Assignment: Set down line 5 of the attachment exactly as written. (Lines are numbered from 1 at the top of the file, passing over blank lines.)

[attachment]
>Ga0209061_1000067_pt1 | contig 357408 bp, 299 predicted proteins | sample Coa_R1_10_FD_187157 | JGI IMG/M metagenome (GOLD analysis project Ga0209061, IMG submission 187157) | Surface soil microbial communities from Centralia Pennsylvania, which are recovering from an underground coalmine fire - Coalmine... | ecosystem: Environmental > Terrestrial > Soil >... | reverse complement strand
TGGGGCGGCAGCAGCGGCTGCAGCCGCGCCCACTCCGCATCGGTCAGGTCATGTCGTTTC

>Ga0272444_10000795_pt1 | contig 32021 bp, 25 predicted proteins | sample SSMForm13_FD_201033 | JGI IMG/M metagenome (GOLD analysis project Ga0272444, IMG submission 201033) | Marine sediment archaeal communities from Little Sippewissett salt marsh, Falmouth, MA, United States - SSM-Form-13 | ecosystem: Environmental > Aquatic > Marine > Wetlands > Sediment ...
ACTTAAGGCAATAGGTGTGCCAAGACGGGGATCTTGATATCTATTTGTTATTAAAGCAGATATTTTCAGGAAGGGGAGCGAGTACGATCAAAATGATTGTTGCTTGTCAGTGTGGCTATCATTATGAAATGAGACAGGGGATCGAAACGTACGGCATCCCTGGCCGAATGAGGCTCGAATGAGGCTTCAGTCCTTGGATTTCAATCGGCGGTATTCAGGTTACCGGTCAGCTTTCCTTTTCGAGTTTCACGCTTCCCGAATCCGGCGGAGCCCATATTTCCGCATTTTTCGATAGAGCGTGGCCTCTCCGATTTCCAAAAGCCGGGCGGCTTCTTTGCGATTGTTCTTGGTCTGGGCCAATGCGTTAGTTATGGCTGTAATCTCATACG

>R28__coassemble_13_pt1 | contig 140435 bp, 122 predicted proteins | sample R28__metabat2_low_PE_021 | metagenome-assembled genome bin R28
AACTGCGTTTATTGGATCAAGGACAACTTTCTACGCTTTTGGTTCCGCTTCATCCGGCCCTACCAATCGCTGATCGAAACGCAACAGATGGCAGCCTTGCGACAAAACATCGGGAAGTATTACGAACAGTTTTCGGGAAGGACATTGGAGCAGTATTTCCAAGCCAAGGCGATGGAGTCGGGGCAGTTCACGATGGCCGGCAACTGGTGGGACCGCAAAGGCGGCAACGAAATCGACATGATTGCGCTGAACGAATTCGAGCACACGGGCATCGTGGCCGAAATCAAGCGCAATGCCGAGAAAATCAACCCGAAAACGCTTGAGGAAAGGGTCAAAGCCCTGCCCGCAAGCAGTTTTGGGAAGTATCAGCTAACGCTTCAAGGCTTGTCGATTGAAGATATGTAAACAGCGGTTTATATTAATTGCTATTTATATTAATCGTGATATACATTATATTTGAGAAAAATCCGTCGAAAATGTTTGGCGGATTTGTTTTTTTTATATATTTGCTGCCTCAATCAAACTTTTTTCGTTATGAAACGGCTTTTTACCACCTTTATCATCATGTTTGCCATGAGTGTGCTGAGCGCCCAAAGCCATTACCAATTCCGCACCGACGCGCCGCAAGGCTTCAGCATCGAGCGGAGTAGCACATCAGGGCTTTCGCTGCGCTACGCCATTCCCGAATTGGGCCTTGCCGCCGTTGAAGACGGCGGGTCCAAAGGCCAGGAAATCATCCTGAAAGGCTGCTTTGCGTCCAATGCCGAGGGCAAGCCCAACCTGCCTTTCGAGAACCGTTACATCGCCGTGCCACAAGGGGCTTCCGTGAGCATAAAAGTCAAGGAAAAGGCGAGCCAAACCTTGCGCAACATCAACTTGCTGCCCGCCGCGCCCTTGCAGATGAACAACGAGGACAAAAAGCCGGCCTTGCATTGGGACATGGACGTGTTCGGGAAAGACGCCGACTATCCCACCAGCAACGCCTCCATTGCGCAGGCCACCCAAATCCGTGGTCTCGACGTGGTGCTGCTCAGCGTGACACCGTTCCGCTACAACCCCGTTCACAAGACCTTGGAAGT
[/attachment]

>R28__coassemble_13_pt1 | contig 140435 bp, 122 predicted proteins | sample R28__metabat2_low_PE_021 | metagenome-assembled genome bin R28